(vegan & gluten free) amaranth ‘n cranberry scones. Without fear of sounding like a ganster, these scones are pretty dope. Seriously. There are great scones, and then there are grrrrr-eat scones- and these happen to fall into the later category.
Also this is not my first rodeo when it comes to food blogging, two years ago I was cooking it up over at gnom-gnom.com. You can say that life and work got in the way, I was subsequently diagnosed with coeliacs disease, and so had to modify my way of cooking. I decided to start fresh over here, clean slate for a new stage. But these scones are the gluten free version of one of my most popular (and praised) recipes from over there.
And guess what? They may have just gotten even better.
Back then I might have just been willing to bet my taste buds for these guys. And well, I still am. That good.
Call it getting in the Christmas mood, but I cannot get enough of this winter fruit. Incorporated into these scones, they provide a lovely tartness and contrast against the earthy amaranth (which I increased in the gluten free version).
p.s. these might be vegan, but if you are not vegan I suggest pulling a food-oxymoron here and slathering a touch of ricotta. Otherwise some good quality coconut yoghurt (or whipped cream) will work great as well. And don’t forget the drizzle of maple syrup. Supreme.
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amaretti. Amaretti are special little biscuits, for they might not be lookers per say, but once you take your first bite you get why these guys have stood the test of time to have become classics. The nice thing about them as well are that they are ‘naturally’ gluten free, aka. the recipe was not adapted in any way for us coeliacs to be able to enjoy (hooray!). And hey, they are also an absolute piece of cake to make, if you don’t mind me saying (keep this on the down low please).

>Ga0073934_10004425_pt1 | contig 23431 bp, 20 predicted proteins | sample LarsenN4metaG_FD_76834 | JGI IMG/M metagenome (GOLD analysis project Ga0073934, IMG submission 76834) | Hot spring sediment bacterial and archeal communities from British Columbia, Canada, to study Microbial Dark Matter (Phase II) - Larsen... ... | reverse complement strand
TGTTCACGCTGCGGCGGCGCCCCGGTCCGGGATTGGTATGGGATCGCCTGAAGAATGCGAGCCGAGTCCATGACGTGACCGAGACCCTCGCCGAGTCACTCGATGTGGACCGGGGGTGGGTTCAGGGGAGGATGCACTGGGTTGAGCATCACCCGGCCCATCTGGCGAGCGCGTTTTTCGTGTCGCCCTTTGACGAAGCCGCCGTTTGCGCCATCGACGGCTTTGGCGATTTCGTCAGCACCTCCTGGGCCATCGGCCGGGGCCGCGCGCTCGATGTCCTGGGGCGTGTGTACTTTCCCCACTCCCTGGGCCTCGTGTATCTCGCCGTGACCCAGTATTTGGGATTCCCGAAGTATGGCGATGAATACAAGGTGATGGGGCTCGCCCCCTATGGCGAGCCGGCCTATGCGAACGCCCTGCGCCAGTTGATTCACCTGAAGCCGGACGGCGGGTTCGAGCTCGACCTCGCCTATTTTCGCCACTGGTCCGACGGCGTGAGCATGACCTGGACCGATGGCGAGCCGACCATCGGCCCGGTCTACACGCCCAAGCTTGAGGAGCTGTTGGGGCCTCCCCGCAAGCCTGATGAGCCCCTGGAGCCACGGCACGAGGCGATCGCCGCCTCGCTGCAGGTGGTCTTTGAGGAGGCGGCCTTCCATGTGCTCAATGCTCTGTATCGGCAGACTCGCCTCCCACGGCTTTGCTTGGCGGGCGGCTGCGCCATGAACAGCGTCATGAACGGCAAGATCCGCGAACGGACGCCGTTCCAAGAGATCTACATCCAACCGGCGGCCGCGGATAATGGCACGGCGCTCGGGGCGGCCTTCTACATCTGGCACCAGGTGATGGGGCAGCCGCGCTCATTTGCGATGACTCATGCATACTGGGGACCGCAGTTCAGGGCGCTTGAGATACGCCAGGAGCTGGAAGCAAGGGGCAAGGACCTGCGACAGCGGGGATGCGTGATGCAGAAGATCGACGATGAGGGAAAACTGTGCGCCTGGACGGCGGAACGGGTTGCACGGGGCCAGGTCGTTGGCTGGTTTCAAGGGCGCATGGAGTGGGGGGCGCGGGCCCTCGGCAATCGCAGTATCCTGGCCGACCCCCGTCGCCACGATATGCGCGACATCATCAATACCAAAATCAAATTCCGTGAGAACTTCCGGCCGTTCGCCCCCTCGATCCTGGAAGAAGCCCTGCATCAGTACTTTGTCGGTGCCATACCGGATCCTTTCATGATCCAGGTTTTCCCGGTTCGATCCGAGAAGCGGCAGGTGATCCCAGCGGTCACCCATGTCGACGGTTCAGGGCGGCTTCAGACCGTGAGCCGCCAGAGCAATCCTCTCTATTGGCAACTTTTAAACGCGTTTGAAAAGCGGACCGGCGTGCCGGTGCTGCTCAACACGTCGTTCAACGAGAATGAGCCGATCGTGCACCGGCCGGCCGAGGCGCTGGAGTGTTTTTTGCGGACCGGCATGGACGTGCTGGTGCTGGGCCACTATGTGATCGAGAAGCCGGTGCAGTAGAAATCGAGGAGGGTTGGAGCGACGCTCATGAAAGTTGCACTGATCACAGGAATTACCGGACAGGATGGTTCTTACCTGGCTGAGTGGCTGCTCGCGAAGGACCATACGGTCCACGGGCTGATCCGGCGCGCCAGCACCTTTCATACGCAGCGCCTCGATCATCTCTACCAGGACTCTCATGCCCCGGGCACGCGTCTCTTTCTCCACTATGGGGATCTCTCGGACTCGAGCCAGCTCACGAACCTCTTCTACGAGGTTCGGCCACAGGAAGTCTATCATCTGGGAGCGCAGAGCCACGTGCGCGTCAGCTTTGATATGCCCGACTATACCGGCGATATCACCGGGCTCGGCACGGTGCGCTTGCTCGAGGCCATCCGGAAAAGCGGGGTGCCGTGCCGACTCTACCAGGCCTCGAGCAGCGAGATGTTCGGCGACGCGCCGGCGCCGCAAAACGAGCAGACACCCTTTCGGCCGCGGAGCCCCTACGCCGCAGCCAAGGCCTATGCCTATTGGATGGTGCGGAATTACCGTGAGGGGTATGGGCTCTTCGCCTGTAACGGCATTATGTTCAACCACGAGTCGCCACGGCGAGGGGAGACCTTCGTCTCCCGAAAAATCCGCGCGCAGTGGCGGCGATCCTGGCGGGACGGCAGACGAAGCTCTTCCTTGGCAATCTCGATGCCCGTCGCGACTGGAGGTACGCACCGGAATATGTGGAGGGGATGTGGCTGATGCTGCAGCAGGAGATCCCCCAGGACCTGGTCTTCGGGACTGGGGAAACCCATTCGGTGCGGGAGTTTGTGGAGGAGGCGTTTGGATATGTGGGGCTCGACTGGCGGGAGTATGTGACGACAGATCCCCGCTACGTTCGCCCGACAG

These little Italian biscuits also hold a special place in my heart. You see, it was the first (baking) recipe which I successfully carried out back in my university years, and you just never forget your first.
I was a late bloomer in the kitchen, and only became truly interested in my later years of university (shame on me). There was loads (loads) of experimentation (most of it pretty unsuccessful, to say the least), but after a while I got the hang of baking (precision, precision, precision).
Easy peasy to whip up, but with a taste that rivals even the most complex of biscuits. Almond flour, sugar (I have since switched to evaporated cane juice and it works perfectly), egg whites and a dash of almond extract (please use natural, it makes an absolute difference). That’s it.
A crunchy crust and a soft and chewy centre, it is no wonder these are an Italian staple. Give them to loved ones in little baggies (I have) or simply make for yourself (I have as well), these keep extremely well for at least 3 days (probably longer, but they are always gone at chez van der Hulst before I can test the theory).
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bacalao (salted cod). Bacalao (salted cod), is a dish traditionally served in Mexico (and Spain) during the Christmas to New Year period and one of my all-time-favourite dishes without a doubt (and if you know me, this is saying a lot!). I remember Christmas after Christmas as a kid sitting with my mother (and company) to shred the cod. Eagerly anticipating it (even more so than the turkey).